My tryst with Astrolabe

 Although I teach Physics, my first rendezvous with astrolabe was few years ago through philately. I got a Spanish postage stamp with the image of astronomer Al-Zarqali / Arzachel, beside his astrolabe. Then I got a Syrian stamp on which astronomer Sibt al-Mardini who was also a muwaqqit (the officer in-charge for regulation and maintenance of the clocks and with communicating the correct times of prayer to the muezzin) was busy doing some observations on his astrolabe. It is pertinent to mention that during golden age of Islamic science, the muwaqqits were astronomers well versed in Ilm al Miqat or the study of astronomical timekeeping.

Another Syrian stamp which was released at the occasion of 2nd International symposium for the history of Arabic Science clearly shows an astrolabe. I became fascinated by its beauty and came to know about two libraries and a museum in India where medieval scientific instruments including astrolabes are preserved. A small collection of unique medieval scientific instruments are preserved in Khuda Bakhsh Oriental Public Library at Patna. Another collection of instruments are preserved at Rampur Raza Library and few instruments are available at Salar Jung Museum, Hyderabad. All these instruments have been catalogued by great Sanskrit scholar R S Sarma. To know more about astrolabes I bought the catalogue of instruments at Rampur Raza Library and album of scientific instruments preserved at the Khuda Bakhsh Oriental Public Library. The album has been edited by Imtiaz Ahmed on the basis of a paper by R S Sarma entitled ‘A brief Introduction to the Astronomical Instruments preserved in Khuda Bakhsh Library, Patna’ published in Khuda Bakhsh Library journal in the year 1999.

Last year I had the opportunity to see the astrolabes and other instruments at Khuda Bakhsh Oriental Public Library. The astrolabe is an ancient astronomical instrument/ analogue computer. Astrolabe is a very versatile instrument. It was first designed by Greeks to measure the altitude of a heavenly body. It was used to ascertain position of celestial bodies like sun, moon, planets and stars in the sky. It was also used for measuring height and distances in land surveys. It can also be used to simulate the motion of heavenly bodies at any locality and time. In fact it can also be used to measure time. The design, manufacture and applications of astrolabes were improved by Arabs in middle ages. It was used to calculate the Qibla and to ascertain the times for Salah. Afterwards astrolabe was adopted for navigational purposes.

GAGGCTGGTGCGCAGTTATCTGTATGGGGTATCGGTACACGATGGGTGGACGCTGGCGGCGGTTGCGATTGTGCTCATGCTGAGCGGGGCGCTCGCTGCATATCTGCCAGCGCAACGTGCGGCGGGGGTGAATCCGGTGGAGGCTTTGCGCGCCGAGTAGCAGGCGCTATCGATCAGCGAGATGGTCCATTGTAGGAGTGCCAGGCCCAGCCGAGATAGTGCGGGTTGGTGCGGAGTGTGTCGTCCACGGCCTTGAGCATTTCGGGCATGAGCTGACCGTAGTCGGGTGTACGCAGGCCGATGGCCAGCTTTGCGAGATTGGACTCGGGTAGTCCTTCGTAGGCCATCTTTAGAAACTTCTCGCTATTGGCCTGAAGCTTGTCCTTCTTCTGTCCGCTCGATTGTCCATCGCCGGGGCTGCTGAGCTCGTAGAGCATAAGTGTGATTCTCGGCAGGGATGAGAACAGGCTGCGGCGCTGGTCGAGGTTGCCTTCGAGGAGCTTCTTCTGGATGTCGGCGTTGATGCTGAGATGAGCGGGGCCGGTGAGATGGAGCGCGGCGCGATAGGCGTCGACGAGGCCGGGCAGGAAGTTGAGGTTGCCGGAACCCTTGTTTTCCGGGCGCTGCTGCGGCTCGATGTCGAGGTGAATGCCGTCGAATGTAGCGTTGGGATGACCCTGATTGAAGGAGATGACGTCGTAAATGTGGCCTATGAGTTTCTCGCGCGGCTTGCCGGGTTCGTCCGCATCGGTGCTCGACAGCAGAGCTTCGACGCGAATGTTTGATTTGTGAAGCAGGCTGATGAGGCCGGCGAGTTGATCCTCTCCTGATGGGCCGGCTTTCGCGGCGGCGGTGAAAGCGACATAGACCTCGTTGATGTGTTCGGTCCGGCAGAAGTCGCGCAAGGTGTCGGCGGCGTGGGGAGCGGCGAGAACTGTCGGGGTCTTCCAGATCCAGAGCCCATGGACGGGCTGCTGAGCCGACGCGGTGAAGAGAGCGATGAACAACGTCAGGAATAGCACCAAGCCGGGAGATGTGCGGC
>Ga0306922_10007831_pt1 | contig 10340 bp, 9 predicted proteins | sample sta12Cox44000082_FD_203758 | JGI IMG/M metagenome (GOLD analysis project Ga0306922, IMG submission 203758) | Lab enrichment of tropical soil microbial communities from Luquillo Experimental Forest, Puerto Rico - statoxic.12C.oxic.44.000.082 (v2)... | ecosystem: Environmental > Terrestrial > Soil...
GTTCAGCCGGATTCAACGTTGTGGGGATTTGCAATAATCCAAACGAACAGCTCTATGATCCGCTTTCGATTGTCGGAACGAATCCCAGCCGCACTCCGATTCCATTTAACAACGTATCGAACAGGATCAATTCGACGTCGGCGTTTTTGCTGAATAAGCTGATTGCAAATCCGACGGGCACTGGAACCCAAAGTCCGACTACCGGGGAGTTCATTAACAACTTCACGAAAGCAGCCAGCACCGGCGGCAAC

Several types of astrolabes have been made since antiquity. The most popular type is the planispheric astrolabe, on which the celestial sphere is projected onto the plane of the equator. A typical astrolabe was made of brass and was about 6-10 inches in diameter, although much larger and smaller ones were made. An astrolabe consists of a disk, called the mater (mother), which is deep enough to hold one or more flat plates called tympans, or climates. A tympan is made for a specific latitude and is engraved with a stereographic projection of circles denoting azimuth and altitude and representing the portion of the celestial sphere above the local horizon. The rim of the mater is typically graduated into hours of time, degrees of arc. Above the mater and tympan, the rete or ankabut, a framework bearing a projection of the ecliptic plane and several pointers indicating the positions of the brightest stars, is free to rotate. The rete, representing the sky, functions as a star chart. When it is rotated, the stars and the ecliptic move over the projection of the coordinates on the tympan. One complete rotation corresponds to the passage of a day.

On the back of the mater there is often engraved a number of scales that are useful in the astrolabe's various applications; these vary from designer to designer, but might include curves for time conversions, a calendar for converting the day of the month to the sun's position on the ecliptic, trigonometric scales, and a graduation of 360 degrees around the back edge. The al ihda or alidade is attached to the back face. When the astrolabe is held vertically, the alidade can be rotated and the sun or a star sighted along its length, so that its altitude in degrees can be read from the graduated edge of the astrolabe. The concept of astrolabe was introduced in India by noted polymath Alberuni through his writings. The medieval rulers Firoz Shah Tughlaq and Humayun patronized astronomy. During Mughal period some finest astrolabes were manufactured in Lahore.

Astrolabes have now been replaced by sextants, GPS and other sophisticated digital devices but their study and handling leads to insights into basic measurement, geometry, stereographic projection, astronomy, geography and design and application of instruments. There are about thousand Islamic astrolabes that survive in various museums throughout world. They are pieces of beauty and craftsmanship for beholders. Not only men but women also excelled in designing of astrolabes. Mirium al Ijli from Aleppo was a famous designer and crafter of intricate astrolabes that’s why she is also known as Mirium Asturlabi.

Dr Seemin Rubab is Associate Professor, Physics, NIT, Srinagar.